and the median are not close together.  The curve isn't bell shaped.

>Furthermore, even IF the median net worth in 1998 was $71,600 (a figure
>which is EXTREMELY suspect, and completely contradictory to the US Census
>Bureau figures), then the $72,000 loss wiped it ALL out.

Nope. You are subtracting a mean from a median.  Another nincompoop
error.

>> >To make matters worse, in 2000, Personal Saving became NEGATIVE at the same
>> >time that mortgage debt reached a record high of $5 trillion, a five fold
>> >increase in just 20 years,
>>
>> But that ignores the fact that real estate value rose four fold in the
>> same 20 years, so that all this really means is that the average
>> American owes 44% of his house value in mortgage instead of 33%.
>
>Why are you confusing mortgage debt with personal savings? 

I didn't.  You mentioned mortgage debt.  Read what you wrote, silly.

>And why are you ignoring the long term decrease in
>American incomes relative to housing prices, where median incomes decreased
>from 32% of median home values to less than 20%?

I'm not.  I have no opinion on whether it is good or bad, and I'm only
responding to what YOU wrote.

>On TOP of that, your most incredible omission is the simple fact that during
>this time you "think" that real estate "value" rose four fold,

I only "think" that the Census Bureau is the Census Bureau, and if you
are going to accept their numbers in some cases, you need to so in
others.

 it was
>actually real estate "prices" which increased, plus they increased by only
>2.6 fold (from $64,600 in 1980 to $169,000 in 2000), and MORTGAGE DEBT
>increased by more than five fold, from $934 billion to $5,022 billion.
>
>Certainly this raises red flags even in minute "liberal" brains, eh?

I don't know.  I don't know anyone with a "minute 'liberal' brain".

>> In addition to the above table, Tables 1166-1169 give more detailed
>> breakdown of the financial assets and liabilities (everything BUT real
>> estate and personal property).  Yes the stock market lost $6-7
>> trillion in the last 2 years.  But between 1990 and 1999, households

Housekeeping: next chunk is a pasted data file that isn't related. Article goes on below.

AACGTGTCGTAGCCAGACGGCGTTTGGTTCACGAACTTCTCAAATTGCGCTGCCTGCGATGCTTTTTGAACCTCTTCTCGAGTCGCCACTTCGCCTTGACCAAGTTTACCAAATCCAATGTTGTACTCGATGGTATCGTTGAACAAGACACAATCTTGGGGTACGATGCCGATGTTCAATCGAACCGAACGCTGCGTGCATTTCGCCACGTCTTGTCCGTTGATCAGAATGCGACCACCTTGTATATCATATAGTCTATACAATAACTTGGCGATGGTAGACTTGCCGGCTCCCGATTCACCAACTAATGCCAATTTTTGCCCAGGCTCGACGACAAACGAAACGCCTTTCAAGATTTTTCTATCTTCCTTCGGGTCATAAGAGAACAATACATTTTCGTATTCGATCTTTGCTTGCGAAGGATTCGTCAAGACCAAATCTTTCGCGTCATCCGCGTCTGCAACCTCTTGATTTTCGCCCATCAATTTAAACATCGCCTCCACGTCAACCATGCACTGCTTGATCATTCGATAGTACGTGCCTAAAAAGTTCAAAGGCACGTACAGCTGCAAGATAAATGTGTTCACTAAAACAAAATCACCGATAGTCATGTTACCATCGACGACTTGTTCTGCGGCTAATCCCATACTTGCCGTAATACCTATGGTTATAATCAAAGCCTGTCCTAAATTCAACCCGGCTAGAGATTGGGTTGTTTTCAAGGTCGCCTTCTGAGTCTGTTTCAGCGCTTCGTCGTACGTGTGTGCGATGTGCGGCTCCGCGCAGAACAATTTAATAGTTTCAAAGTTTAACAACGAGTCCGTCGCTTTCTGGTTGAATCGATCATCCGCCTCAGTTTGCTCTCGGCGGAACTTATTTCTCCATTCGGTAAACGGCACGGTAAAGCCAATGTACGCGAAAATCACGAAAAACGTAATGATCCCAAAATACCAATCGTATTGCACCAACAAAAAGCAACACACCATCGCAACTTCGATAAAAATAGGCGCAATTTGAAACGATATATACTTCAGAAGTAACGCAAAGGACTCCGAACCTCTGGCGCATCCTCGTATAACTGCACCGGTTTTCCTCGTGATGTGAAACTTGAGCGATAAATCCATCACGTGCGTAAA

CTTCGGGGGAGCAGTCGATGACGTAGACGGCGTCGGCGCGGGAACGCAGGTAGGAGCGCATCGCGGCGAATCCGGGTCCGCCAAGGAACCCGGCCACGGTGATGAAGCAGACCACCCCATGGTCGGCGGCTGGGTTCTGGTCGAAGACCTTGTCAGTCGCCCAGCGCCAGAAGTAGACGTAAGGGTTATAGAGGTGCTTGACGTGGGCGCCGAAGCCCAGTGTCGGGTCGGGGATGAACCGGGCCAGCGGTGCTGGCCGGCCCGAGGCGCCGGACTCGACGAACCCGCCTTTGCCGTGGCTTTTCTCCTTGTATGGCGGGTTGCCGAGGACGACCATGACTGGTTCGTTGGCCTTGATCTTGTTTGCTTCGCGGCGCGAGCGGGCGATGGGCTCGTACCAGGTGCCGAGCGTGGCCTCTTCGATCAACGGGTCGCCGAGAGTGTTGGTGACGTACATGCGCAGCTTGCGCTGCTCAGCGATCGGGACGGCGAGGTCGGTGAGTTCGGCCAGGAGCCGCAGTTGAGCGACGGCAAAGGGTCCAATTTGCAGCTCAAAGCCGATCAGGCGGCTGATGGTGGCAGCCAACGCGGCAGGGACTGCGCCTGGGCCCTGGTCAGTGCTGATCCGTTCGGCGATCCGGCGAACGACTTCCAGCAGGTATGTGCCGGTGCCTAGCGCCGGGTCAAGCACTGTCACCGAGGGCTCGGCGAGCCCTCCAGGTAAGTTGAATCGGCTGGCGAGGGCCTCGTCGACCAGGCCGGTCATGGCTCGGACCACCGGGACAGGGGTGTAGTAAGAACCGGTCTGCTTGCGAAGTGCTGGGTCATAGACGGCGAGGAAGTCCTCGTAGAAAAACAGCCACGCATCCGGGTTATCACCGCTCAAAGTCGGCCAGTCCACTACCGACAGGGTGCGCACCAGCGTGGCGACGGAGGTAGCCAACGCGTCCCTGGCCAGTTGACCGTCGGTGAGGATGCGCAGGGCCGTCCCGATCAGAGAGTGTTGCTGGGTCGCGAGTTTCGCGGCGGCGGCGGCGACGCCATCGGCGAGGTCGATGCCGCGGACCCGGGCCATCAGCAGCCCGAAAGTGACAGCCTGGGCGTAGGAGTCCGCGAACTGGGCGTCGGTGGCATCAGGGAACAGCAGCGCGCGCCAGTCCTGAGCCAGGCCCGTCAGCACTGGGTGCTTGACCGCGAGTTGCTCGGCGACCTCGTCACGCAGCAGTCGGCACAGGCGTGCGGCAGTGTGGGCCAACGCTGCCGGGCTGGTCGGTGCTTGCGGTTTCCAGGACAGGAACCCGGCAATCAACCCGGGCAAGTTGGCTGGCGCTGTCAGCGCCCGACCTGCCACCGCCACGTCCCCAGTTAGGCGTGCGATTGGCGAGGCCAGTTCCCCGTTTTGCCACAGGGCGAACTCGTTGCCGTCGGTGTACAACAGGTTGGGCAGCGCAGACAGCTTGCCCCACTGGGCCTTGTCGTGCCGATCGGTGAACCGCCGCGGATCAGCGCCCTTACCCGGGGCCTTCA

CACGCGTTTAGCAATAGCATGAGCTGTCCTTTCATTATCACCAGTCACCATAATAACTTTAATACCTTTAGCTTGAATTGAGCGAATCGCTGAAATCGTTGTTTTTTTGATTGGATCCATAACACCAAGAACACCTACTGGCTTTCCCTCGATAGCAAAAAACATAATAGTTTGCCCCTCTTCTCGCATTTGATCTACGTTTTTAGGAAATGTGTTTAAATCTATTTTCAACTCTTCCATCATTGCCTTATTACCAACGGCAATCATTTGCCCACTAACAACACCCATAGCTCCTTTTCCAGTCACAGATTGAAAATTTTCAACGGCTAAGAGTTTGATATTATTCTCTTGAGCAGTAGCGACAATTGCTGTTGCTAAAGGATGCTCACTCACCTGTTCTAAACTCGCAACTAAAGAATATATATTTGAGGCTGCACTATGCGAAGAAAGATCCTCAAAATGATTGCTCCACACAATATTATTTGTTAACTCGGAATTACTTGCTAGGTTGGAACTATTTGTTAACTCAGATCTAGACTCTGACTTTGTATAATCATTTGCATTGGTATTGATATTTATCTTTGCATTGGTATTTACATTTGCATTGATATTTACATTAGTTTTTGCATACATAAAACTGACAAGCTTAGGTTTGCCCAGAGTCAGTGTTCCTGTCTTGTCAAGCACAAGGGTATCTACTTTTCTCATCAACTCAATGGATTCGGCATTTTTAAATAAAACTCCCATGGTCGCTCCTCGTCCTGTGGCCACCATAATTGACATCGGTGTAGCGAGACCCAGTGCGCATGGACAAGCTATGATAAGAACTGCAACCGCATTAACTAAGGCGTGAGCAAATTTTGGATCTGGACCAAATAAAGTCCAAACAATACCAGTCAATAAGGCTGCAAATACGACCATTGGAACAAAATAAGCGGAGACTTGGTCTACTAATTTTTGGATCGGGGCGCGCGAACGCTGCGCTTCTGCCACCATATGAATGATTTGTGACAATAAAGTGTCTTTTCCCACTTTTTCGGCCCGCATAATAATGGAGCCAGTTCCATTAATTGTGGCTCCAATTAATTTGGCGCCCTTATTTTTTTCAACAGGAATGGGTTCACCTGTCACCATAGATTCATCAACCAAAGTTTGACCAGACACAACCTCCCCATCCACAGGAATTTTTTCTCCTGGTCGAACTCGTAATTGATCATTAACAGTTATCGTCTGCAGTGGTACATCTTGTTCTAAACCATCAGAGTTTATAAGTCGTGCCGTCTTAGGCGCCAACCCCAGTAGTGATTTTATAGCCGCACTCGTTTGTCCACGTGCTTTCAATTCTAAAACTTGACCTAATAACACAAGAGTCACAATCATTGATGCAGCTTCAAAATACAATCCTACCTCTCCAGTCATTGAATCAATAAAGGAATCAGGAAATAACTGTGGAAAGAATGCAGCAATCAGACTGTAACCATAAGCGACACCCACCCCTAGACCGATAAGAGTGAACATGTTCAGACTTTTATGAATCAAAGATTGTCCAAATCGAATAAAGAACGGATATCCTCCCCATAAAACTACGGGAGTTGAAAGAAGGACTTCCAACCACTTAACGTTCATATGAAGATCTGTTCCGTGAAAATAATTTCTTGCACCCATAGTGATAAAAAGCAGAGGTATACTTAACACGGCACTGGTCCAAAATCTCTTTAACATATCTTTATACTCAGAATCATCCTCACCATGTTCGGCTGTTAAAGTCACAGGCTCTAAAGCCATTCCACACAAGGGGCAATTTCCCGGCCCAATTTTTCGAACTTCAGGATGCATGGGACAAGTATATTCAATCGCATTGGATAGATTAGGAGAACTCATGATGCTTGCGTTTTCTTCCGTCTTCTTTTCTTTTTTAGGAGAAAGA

>> GAINED $15 trillion from the stock market runup.
>
>Which is *precisely* the point.  This "stock market runup" of $15 trillion
>represents $150,000 per American household, and as you note above "the
>overall median net worth of ALL families rose from $56,500 to $71,600 in
>constant 1998 dollars between 1992 and 1998", so, in order to have $150,000
>per household in "stock market assets" and $71,600 in "net worth", that EACH
>household had to have an average debt of $78,400:

Nope.  You again confuse mean and median.  The mean net worth in
constant 1998 dollars was $212,700 in 1992, and $282,500 in 1998.
(Table 688).


$150,000 in "stock market assets"
>- 78,400 in debts
>= 71,600 in median net worth
>
>The recent $72,000 per household plunge in the stock market thus wiped out
>ALL American household assets, using the most "liberal" estimates for
>"median net worth":
>
>$71,600 in median net worth
>- 72,000 loss in "stock market assets"
>= - 400 per household in median assets

Doesn't work that way.  (And not all stocks are owned by American
households.)

>> Probably the reason why they abandoned this particular data collection
>> method is that it doesn't match with the Federal Reserve numbers,
>> which show that households in 1990 owned $1.8 trillion in corporate
>> stocks, $2.5 trillion in time and savings accounts, and 126 billion in
>> savings bonds.  The real estate numbers are reasonably close, however.
>>
>
>No, the reason they dropped it is because it was almost accurate, it told
>the TRUTH about the humongous debts per American household, it revealed the
>manipulation of the "stock market", and too many people would have been able
>to easily follow the trend without having to do all the math.

Are you calling the US Census Bureau a LIAR, nincompoop?

lojbab